• 6 minutes Corporations Are Buying More Renewables Than Ever
  • 17 minutes WTI @ 67.50, charts show $62.50 next
  • 23 minutes Starvation, horror in Venezuela
  • 21 hours Permian already crested the productivity bell curve - downward now to Tier 2 geological locations
  • 1 day Desperate Call or... Erdogan Says Turkey Will Boycott U.S. Electronics
  • 19 hours Renewable Energy Could "Effectively Be Free" by 2030
  • 20 hours Saudi Fund Wants to Take Tesla Private?
  • 1 day Mike Shellman's musings on "Cartoon of the Week"
  • 2 days Venezuela set to raise gasoline prices to international levels.
  • 2 days The Discount Airline Model Is Coming for Europe’s Railways
  • 1 day Pakistan: "Heart" Of Terrorism and Global Threat
  • 1 day Are Trump's steel tariffs working? Seems they are!
  • 2 days Scottish Battery ‘Breakthrough’ Could Charge Electric Cars In Seconds
  • 2 hours Hey Oil Bulls - How Long Till Increasing Oil Prices and Strengthening Dollar Start Killing Demand in Developing Countries?
  • 13 hours Why hydrogen economics does not work
  • 12 hours China goes against US natural gas
Alt Text

Oil Demand Growth Starts To Weaken In Asia

Oil demand from Asia’s key…

Alt Text

Is This Europe’s Newest Oil & Gas Producer?

Portugal has a troubled oil…

Alt Text

What Happens Next To China’s Crude Imports?

Crude oil flows to Chinese…

Editorial Dept

Editorial Dept

More Info

Trending Discussions

A Change In Fortunes For Mexico’s Offshore Sector

Mexico has long been in the world’s top 10 in terms of oil production. For years, that was buttressed from the massive flows from one huge gusher: the Cantarell field. At one point Cantarell was one of the largest oil fields in the world, by some estimates second only to Saudi Arabia’s Ghawar.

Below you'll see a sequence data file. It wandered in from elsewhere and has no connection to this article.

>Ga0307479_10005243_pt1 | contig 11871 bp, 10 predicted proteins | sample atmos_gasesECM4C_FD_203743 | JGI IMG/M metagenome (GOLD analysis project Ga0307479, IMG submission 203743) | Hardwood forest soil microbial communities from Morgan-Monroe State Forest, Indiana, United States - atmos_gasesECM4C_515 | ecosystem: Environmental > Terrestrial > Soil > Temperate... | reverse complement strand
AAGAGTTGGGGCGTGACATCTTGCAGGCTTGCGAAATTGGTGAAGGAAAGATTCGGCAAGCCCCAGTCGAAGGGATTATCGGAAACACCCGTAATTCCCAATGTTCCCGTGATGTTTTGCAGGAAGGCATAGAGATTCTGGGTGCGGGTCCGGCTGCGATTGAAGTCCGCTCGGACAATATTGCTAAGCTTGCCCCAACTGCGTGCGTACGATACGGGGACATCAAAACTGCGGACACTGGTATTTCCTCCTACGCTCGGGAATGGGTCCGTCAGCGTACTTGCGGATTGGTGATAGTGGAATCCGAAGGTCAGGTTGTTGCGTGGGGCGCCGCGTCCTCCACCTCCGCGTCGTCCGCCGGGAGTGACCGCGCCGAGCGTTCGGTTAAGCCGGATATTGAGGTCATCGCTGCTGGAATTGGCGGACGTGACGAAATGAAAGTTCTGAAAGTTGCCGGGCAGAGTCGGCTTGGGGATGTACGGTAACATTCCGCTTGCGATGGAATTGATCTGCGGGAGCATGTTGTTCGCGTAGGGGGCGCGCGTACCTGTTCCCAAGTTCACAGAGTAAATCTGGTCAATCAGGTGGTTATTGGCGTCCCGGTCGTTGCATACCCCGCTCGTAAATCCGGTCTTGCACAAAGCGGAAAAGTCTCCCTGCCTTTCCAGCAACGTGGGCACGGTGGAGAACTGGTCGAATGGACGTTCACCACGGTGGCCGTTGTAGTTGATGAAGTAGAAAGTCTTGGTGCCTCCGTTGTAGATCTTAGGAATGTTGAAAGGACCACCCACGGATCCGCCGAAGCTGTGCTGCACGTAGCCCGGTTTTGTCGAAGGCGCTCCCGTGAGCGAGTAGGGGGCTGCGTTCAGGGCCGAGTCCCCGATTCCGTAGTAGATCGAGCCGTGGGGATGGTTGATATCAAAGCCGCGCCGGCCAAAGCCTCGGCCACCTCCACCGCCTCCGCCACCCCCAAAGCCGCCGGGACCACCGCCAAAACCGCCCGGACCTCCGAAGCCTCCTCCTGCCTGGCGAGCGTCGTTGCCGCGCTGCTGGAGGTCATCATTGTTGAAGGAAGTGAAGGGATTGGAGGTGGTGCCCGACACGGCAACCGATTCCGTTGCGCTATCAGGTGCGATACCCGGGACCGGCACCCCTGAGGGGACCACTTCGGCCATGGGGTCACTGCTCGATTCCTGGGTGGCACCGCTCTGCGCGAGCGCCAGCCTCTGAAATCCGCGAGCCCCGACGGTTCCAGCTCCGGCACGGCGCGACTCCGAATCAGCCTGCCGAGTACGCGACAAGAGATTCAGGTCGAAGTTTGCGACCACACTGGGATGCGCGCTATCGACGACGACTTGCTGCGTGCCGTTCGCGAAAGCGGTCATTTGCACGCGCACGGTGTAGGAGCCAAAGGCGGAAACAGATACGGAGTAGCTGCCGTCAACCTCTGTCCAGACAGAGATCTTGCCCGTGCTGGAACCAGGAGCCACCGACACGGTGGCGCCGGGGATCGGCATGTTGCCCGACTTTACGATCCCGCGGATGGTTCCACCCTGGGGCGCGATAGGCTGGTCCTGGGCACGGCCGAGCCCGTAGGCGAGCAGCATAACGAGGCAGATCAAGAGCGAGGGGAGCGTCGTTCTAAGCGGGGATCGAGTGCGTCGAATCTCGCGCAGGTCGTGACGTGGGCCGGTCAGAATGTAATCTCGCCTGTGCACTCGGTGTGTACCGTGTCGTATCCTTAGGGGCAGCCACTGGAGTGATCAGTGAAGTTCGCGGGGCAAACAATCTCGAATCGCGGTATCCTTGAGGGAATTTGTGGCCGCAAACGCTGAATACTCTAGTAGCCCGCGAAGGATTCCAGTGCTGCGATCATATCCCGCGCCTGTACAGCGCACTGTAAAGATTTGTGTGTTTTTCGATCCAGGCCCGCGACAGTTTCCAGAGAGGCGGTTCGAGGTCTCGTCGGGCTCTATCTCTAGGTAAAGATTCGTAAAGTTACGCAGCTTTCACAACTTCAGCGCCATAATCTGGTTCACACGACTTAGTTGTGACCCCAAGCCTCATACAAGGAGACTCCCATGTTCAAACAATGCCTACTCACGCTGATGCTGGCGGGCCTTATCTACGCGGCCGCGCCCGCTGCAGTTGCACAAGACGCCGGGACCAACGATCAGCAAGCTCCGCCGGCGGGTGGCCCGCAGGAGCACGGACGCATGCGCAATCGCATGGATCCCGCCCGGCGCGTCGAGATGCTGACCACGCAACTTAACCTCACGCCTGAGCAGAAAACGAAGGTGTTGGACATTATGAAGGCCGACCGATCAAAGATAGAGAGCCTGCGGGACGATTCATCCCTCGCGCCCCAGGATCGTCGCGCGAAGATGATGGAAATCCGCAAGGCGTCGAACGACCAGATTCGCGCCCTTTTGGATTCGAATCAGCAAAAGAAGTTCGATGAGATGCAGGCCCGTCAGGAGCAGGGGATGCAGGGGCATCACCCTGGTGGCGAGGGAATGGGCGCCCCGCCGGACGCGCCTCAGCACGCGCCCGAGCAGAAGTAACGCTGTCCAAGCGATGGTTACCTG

Production originally started at Cantarell in 1979. But after several decades of producing well over 1 million barrels per day, Cantarell began to decline. Mexico’s state-owned oil firm Pemex undertook nitrogen injections to keep up pressure, and that worked for a while. The company managed to boost production in the early 2000s, with output hitting a peak in 2004 at 2.1 million barrels per day.

But since then, production from Cantarell – which has been the core of Mexico’s oil production – has gone into swift decline.


A Turnaround is Here

However, the Mexican government has gone to great lengths to repair its flagging oil sector and stop the hemorrhaging. The monumental energy reform package pushed through by President Enrique Peña Nieto, while controversial, could attract the international investment needed to turn things around.

And just as the first major auctions are set to kick off, a dramatic announcement was made that couldn’t have come at a better time.

Pemex announced on June 10 that it had succeeded in discovering a major new oil field in the shallow waters off Mexico’s…

To read the full article

Please sign up and become a premium OilPrice.com member to gain access to read the full article.

RegisterLogin

Trending Discussions





Oilprice - The No. 1 Source for Oil & Energy News